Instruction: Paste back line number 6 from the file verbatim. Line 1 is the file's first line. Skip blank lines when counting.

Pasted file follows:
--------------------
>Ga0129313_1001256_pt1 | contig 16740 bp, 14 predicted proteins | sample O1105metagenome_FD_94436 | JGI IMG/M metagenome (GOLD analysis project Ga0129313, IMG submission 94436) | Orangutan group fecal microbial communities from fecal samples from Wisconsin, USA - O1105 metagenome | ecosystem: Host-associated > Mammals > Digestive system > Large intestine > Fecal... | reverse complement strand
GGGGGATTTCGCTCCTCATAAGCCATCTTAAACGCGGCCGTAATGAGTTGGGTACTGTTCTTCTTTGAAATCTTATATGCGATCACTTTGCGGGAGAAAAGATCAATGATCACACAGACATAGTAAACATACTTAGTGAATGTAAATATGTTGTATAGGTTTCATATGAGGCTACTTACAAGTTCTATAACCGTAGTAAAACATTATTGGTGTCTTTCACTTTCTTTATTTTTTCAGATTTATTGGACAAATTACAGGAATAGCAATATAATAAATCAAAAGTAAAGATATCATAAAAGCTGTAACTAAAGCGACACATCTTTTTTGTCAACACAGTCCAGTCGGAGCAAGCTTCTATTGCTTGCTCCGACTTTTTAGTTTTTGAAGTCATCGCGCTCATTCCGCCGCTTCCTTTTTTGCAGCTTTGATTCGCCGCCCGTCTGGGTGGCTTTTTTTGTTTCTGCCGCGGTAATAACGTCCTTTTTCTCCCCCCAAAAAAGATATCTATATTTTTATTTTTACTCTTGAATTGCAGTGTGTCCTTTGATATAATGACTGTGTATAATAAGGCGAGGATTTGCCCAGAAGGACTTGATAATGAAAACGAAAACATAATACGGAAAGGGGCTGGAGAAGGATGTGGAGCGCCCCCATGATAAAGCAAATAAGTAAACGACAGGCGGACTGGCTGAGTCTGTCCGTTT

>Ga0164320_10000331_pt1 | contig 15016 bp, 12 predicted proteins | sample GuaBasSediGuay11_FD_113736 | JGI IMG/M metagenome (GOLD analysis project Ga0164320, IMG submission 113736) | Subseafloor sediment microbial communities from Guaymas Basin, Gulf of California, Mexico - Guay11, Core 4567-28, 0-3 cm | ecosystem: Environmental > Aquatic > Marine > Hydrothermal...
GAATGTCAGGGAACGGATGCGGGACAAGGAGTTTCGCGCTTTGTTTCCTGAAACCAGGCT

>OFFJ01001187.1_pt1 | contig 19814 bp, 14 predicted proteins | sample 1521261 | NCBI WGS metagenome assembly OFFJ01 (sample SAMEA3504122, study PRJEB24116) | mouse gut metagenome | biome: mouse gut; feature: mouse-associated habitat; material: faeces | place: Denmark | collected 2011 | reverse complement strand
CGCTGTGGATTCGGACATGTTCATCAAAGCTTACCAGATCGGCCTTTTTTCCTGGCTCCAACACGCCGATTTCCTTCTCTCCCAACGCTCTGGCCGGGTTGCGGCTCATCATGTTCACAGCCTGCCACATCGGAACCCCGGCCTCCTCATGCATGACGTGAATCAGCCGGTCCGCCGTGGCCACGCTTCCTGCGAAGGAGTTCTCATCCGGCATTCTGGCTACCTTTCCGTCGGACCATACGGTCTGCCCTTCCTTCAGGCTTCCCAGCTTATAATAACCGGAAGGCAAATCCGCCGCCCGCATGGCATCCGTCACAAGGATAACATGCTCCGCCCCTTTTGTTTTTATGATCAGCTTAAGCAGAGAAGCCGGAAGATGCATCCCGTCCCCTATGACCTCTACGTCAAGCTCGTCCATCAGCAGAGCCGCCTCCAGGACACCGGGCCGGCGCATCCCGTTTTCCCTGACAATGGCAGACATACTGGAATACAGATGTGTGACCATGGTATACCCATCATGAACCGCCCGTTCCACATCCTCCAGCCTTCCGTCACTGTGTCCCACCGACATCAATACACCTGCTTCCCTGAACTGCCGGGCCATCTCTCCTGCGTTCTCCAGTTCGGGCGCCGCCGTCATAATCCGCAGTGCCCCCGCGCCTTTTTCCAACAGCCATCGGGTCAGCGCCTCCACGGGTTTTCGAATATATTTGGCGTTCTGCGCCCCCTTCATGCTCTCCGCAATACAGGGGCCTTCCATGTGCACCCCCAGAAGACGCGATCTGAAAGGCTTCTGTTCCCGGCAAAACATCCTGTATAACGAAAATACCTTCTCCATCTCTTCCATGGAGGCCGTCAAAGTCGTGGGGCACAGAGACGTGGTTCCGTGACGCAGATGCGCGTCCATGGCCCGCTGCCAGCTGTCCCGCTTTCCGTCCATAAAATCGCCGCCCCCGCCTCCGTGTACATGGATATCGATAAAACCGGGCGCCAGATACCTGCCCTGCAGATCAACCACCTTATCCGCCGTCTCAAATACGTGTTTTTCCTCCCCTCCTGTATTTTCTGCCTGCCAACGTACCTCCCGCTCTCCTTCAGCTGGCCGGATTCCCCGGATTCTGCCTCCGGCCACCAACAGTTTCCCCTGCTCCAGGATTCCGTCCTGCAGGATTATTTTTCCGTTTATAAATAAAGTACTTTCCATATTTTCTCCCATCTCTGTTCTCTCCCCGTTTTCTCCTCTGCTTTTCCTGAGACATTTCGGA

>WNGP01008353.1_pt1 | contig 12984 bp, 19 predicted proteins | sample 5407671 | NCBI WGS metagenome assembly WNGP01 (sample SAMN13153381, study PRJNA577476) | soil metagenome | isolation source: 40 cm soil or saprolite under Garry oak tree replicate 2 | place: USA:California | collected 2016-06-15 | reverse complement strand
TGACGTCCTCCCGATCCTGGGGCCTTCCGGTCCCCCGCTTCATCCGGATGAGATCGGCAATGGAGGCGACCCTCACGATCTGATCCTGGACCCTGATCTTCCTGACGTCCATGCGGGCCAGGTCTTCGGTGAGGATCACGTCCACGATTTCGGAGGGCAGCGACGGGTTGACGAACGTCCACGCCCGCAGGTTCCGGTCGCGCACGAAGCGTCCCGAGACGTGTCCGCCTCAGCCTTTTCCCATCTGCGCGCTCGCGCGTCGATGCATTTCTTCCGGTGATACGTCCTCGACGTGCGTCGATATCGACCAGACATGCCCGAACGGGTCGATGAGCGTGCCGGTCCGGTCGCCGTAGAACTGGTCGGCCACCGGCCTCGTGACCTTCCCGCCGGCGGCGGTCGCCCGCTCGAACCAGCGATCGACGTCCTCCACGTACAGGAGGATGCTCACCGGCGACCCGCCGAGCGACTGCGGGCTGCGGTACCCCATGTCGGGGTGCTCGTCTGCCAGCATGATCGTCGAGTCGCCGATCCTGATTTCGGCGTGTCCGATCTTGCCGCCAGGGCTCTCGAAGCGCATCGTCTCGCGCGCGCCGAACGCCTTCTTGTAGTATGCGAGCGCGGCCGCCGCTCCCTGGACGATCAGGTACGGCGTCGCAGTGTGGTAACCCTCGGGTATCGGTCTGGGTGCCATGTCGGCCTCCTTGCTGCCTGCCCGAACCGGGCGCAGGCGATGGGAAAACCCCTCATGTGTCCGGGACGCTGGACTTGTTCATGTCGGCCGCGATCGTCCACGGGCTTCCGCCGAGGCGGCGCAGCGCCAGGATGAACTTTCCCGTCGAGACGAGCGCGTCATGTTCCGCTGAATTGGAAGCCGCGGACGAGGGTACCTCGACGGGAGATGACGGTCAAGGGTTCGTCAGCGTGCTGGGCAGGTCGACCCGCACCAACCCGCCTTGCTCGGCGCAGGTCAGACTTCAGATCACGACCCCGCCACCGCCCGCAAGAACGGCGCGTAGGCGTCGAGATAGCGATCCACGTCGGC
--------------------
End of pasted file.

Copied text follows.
CGCTGTGGATTCGGACATGTTCATCAAAGCTTACCAGATCGGCCTTTTTTCCTGGCTCCAACACGCCGATTTCCTTCTCTCCCAACGCTCTGGCCGGGTTGCGGCTCATCATGTTCACAGCCTGCCACATCGGAACCCCGGCCTCCTCATGCATGACGTGAATCAGCCGGTCCGCCGTGGCCACGCTTCCTGCGAAGGAGTTCTCATCCGGCATTCTGGCTACCTTTCCGTCGGACCATACGGTCTGCCCTTCCTTCAGGCTTCCCAGCTTATAATAACCGGAAGGCAAATCCGCCGCCCGCATGGCATCCGTCACAAGGATAACATGCTCCGCCCCTTTTGTTTTTATGATCAGCTTAAGCAGAGAAGCCGGAAGATGCATCCCGTCCCCTATGACCTCTACGTCAAGCTCGTCCATCAGCAGAGCCGCCTCCAGGACACCGGGCCGGCGCATCCCGTTTTCCCTGACAATGGCAGACATACTGGAATACAGATGTGTGACCATGGTATACCCATCATGAACCGCCCGTTCCACATCCTCCAGCCTTCCGTCACTGTGTCCCACCGACATCAATACACCTGCTTCCCTGAACTGCCGGGCCATCTCTCCTGCGTTCTCCAGTTCGGGCGCCGCCGTCATAATCCGCAGTGCCCCCGCGCCTTTTTCCAACAGCCATCGGGTCAGCGCCTCCACGGGTTTTCGAATATATTTGGCGTTCTGCGCCCCCTTCATGCTCTCCGCAATACAGGGGCCTTCCATGTGCACCCCCAGAAGACGCGATCTGAAAGGCTTCTGTTCCCGGCAAAACATCCTGTATAACGAAAATACCTTCTCCATCTCTTCCATGGAGGCCGTCAAAGTCGTGGGGCACAGAGACGTGGTTCCGTGACGCAGATGCGCGTCCATGGCCCGCTGCCAGCTGTCCCGCTTTCCGTCCATAAAATCGCCGCCCCCGCCTCCGTGTACATGGATATCGATAAAACCGGGCGCCAGATACCTGCCCTGCAGATCAACCACCTTATCCGCCGTCTCAAATACGTGTTTTTCCTCCCCTCCTGTATTTTCTGCCTGCCAACGTACCTCCCGCTCTCCTTCAGCTGGCCGGATTCCCCGGATTCTGCCTCCGGCCACCAACAGTTTCCCCTGCTCCAGGATTCCGTCCTGCAGGATTATTTTTCCGTTTATAAATAAAGTACTTTCCATATTTTCTCCCATCTCTGTTCTCTCCCCGTTTTCTCCTCTGCTTTTCCTGAGACATTTCGGA